1st PUC Physics Question Bank Chapter 13 Kinetic Theory

Karnataka 1st PUC Physics Question Bank Chapter 13 Kinetic Theory

1st PUC Physics Kinetic Theory Textbook Questions and Answers

Question 1.
Estimate the fraction of molecular volume to the actual volume occupied by oxygen gas at STP. Take the diameter of an oxygen molecule to be 3 A.
Consider 1 mole of oxygen gas at STP
1 mol = 6.023 × 1023 molecules
= 22400 cm3 of gas
Diameter of oxygen molecule = 3 A°
= $$\frac{3}{2}$$ =1.5 A° (1 A° = 10-8cm)
Volume of N oxygen molecules
$$=\frac{4}{3} \pi r^{3} \times N$$
$$=\left[\frac{4}{3} \times 3.142 \times\left(1.5 \times 10^{-8}\right)^{3} \times 6.023 \times 10^{23}\right] \mathrm{cm}^{3}$$
= 8.514 cm3
∴ fraction of molecular volume to actual volume of oxygen
$$=\frac{8.514}{22,400}$$
= 3.8 × 10-4.

Question 2.
Molar volume is the volume occupied by 1 mol of any (ideal) gas at standard temperature and pressure (STP: 1 atmospheric pressure, 0 °C). Show that it is 22.4 liters.
P = 1 atm = 1. 013 × 105 Nm-2
n= 1 mol
R = 8. 314 J mol-1 k-1
T = 0° C = 273. 15 k
The ideal gas state equation is given by
PV = n RT .
⇒ ∴ $$V=\frac{n R T}{P}=\frac{1 \times 8.314 \times 273.15}{1.013 \times 10^{5}}$$
V = 0.0224 m3 = 0.0224 × 106 cm3
= 22400 cm3
V = 22. 4 litres
∴ The volume occupied by 1 mol of gas at 1 atm pressure and 0°C is 22.4 liters.

Question 3.
Figure 13.8 shows plot of PV/T versus P for 1.00 × 10-3 kg of oxygen gas at two different temperatures.
1. What does the dotted plot signify?
2. Which is true: T1 > T2 or T1 < T2?
3. What is the value of PV/T where the curves meet on the y-axis?
4. If we obtained similar plots for 1.00 × 10-3 kg of hydrogen, would we get the same value of PV/T at the point where the curves meet on the y-axis? If not, what mass of hydrogen yields the same value of PV/T (for the low-pressure high-temperature region of the plot)? (Molecular mass of H2 = 2.02 u, of 02 = 32.0 u, = 8.31 J mol-1 K-1.)

1. The dotted plot signifies the behavior of equal amount of an ideal gas. Since the ideal gas satisfies the equation PV = nRT,
nR = $$\frac{P V}{T}$$ is a constant forgiven amount (n) of an ideal gas.
Thus $$\frac{P V}{T}$$ is independent of pressure.

2. The $$\frac{P V}{T}$$ curve at temperature T1 is closer to the dotted line (ideal gas) than the $$\frac{P V}{T}$$ curve at T2. Since a real gas at higher temperature behaves more like an ideal gas than a real gas at lower temperature, T1 >T2.

3. Since all three curves meet on the y-axis the value of $$\frac{P V}{T}$$ = nR, where n is the no of moles of ideal gas.
∴ n = no. of moles of oxygen gas
$$=\frac{\text { Given mass of oxygen }}{\text { gram molecular mass of oxygen }}$$
$$=\frac{1}{32}=0.31$$
∴ $$\frac{P V}{T}$$ = nR =0.031 × 8.314
= 0.26 J K-1

4. Since the molecular mass of hydrogen is less than that of oxygen, the number of moles is 1 g of hydrogen is more than that of oxygen. Therefore, the value of $$\frac{P V}{T}$$ at the point where the curves meet the Y-axis will not be same for oxygen and hydrogen gases.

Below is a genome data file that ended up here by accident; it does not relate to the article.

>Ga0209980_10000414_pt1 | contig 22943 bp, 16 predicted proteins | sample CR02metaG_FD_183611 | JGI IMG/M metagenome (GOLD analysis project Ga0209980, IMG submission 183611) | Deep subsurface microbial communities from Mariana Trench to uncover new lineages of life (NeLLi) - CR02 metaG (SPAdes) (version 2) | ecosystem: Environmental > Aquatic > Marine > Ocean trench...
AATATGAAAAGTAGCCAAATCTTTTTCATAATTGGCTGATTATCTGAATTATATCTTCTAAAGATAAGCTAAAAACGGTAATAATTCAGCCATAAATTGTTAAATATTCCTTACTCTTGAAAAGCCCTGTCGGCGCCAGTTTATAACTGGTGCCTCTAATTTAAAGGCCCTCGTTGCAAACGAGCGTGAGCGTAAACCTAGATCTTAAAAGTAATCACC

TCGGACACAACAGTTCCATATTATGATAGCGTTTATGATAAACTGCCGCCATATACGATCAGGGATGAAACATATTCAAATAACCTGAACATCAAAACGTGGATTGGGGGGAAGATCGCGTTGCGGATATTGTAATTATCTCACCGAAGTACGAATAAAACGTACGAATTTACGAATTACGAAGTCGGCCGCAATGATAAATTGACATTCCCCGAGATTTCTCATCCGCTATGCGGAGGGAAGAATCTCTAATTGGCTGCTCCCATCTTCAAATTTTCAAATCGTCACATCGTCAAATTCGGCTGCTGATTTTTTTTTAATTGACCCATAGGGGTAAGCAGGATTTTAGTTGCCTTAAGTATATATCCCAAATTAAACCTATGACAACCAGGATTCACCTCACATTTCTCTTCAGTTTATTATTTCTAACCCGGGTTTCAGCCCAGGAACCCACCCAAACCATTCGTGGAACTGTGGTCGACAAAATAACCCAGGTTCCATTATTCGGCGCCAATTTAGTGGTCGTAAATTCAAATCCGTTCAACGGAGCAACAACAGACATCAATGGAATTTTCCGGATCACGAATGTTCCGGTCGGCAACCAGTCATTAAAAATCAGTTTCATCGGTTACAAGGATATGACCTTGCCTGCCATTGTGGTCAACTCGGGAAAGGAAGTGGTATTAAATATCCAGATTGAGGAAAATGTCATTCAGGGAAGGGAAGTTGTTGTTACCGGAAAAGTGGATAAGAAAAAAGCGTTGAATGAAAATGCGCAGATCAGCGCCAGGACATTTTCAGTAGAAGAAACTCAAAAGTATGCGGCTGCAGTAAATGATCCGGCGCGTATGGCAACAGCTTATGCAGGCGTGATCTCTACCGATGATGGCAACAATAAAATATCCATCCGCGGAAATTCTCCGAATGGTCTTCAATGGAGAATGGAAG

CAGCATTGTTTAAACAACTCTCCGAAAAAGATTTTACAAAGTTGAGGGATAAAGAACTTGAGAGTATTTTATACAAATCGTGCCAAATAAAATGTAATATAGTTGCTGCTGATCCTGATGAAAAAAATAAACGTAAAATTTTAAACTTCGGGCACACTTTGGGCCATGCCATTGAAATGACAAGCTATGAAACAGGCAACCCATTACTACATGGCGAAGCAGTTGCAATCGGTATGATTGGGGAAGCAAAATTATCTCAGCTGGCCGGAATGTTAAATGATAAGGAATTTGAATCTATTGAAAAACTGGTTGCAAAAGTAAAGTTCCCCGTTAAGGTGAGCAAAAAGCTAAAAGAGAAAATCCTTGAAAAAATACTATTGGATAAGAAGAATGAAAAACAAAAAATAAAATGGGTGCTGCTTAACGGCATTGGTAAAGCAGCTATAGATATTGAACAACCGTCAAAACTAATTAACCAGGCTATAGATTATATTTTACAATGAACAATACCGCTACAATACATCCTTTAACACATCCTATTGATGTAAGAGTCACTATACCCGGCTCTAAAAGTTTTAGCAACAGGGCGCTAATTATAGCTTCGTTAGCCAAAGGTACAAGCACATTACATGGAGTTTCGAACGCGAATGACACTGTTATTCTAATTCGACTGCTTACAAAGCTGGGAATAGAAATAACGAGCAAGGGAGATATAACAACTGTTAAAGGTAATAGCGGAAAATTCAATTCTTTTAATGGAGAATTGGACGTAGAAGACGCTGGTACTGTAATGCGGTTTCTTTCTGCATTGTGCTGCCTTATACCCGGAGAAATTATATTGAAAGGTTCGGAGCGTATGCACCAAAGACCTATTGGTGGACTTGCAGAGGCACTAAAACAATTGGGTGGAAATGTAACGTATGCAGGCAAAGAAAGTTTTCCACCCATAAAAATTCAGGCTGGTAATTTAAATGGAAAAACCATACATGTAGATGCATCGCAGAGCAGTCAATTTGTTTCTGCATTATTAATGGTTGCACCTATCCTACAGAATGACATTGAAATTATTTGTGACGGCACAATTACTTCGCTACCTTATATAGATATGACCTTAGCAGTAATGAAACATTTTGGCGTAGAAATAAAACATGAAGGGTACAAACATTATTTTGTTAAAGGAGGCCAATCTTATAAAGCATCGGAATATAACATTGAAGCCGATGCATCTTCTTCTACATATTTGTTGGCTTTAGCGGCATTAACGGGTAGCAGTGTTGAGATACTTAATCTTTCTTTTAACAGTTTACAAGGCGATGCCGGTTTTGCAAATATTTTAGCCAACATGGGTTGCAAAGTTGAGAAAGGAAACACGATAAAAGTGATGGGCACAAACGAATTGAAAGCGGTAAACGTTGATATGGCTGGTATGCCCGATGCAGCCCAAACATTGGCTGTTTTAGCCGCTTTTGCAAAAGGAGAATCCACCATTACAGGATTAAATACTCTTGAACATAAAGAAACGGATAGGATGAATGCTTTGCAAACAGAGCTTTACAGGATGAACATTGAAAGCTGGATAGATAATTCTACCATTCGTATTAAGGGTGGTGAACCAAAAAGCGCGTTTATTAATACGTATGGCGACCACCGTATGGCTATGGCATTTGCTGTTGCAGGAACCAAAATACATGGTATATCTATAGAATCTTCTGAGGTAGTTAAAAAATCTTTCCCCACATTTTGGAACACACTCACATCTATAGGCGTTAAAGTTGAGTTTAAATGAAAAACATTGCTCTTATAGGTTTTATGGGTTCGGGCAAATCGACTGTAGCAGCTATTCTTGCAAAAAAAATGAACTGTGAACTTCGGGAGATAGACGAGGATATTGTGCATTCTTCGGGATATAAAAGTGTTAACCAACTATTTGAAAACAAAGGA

n = 0.031 mol of H2 will yield same $$\frac{P V}{T}$$
as that of 1 g of O2 gas.
∴ Mass of H2 gas
= 0. 311 × 2.02 = 0. 0626g

Question 4.
An oxygen cylinder of volume 30 liters has an initial gauge pressure of 15 atm and a temperature of 27 °C. After some oxygen is withdrawn from the cylinder, the gauge pressure drops to 11 atm, and its temperature drops to 17 °C. Estimate the mass of oxygen taken out of the cylinder (R = 8.31 J mol-1 K-1, the molecular mass of o2 = 32 u).
Initial Volume, V1 = 30 litres
= 30 × 10-3 m3
Initial Pressure P1 = 15 atm
= 15 × 101.3 KPa
Initial Tamperature, T1 = 27°C ≃ 300K
Let ‘n’ be the initial number of moles of oxygen.
From ideal gas law,
P1 V1 = n1 RT1
⇒ ∴ n1 = $$\frac{P_{1} V_{1}}{R T_{1}}$$
$$=\frac{\left(15.195 \times 10^{5}\right) \times 30 \times 10^{-3}}{8.314 \times 300}$$
= 18.276
Final volume, V2 = 30 litres = 30 × 10-3
Final pressure, P2 = 11 atm = 11.143 × 105
Final temperature, T2 = 17°C = 290 K
∴ Final no. of moles, n2 is given by.
n2 = $$\frac{P_{2} V_{2}}{R T_{2}}$$
$$=\frac{\left(11.143 \times 10^{5}\right) \times 30 \times 10^{-3}}{8.314 \times 290}$$
= 13.865
∴ Moles of oxygen taken out,
∆n = n1 – n2
= 18.276-13.865
= 4.411
∴ Mass of oxygen taken out
= ∆n × M
where M is the molecular mass of oxygen.
∴ mass of oxygen taken out = 4.411 × 32
= 141.152 g
∴ 141.152 g of oxygen was taken out of cylinder.

Question 5.
An air bubble of volume 1.0 cm3 rises from the bottom of a lake 40 m deep at a temperature of 12 °C. To what volume does it grow when it reaches the surface, which is at a temperature of 35 ° C?
Initial volume of air bubble,
V1 = 1.0 cm3
= 10-6m3
Initial temperature, T1 = 12°C = 285K
Initial Pressure, P1= Ps + ρgh
where P1 = depth of air bubble = 40m
Ps = Pressure at lake surface
= 1atm
ρ = density of water = 102kg/cm3
g = acceleration due to gravity
= 9.8 ms-2
∴ P1 = 1.013 × 105+103 × 9.8 × 40
=  493300 Pa
=  4.933 × 105 Pa.
Let final volume of air bubble = V2
Final Pressure = Ps = 1.013 × 105 Pa
Final Temperature, T2 = 35°C = 308 K
From ideal gas law,
PV = n RT
∴ $$\frac{P V}{T}$$ = n R
∴ for given n, $$\frac{P V}{T}$$ = constant
⇒ $$\frac{P_{1} V_{1}}{T_{1}}=\frac{P_{2} V_{2}}{T_{2}}$$
∴ V2 = $$\frac{P_{1} V_{1} T_{2}}{T_{1} P_{2}}$$
$$=\frac{4.933 \times 10^{5} \times 10^{-6} \times 308}{285 \times 1.013 \times 10^{5}}$$
= 5.263 × 10-6 m3
= 5.263 cm3.
∴ The volume of air bubble grows to 5. 263 cm3 when it reaches the lake surface.

Question 6.
Estimate the total number of air molecules (Inclusive of oxygen, nitrogen, water vapour, and other constituents) in a room of capacity 25.0 m3at a temperature of 27 °C and 1 atm pressure.
From ideal gas law
PV = nRT
Here P = atm = 1. 013 × 105 Pa.
V = Volume = 25 m3
T = Temperature = 27°C = 300k
n = no of moles of gas
R = Gas constat = 8. 314 J mol-1 k-1
∴ n = $$\frac{P V}{R T}=\frac{1.013 \times 10^{5} \times 25}{8.314 \times 300}$$
= 0.01015 × 105 =1015 mol
Since 1 mol ≅ 6. 023 × 1023 molecules
N = 1015 mol ≅ 6.023 × 1023 × 1015
N = 6.113 × 1026 molecules.
∴ The total no of molecules in the given room is 6.113 × 1026.

Question 7.
Estimate the average thermal energy of a helium atom at
1. room temperature (27 °C),
2. the temperature on the surface of the Sun (6000 K),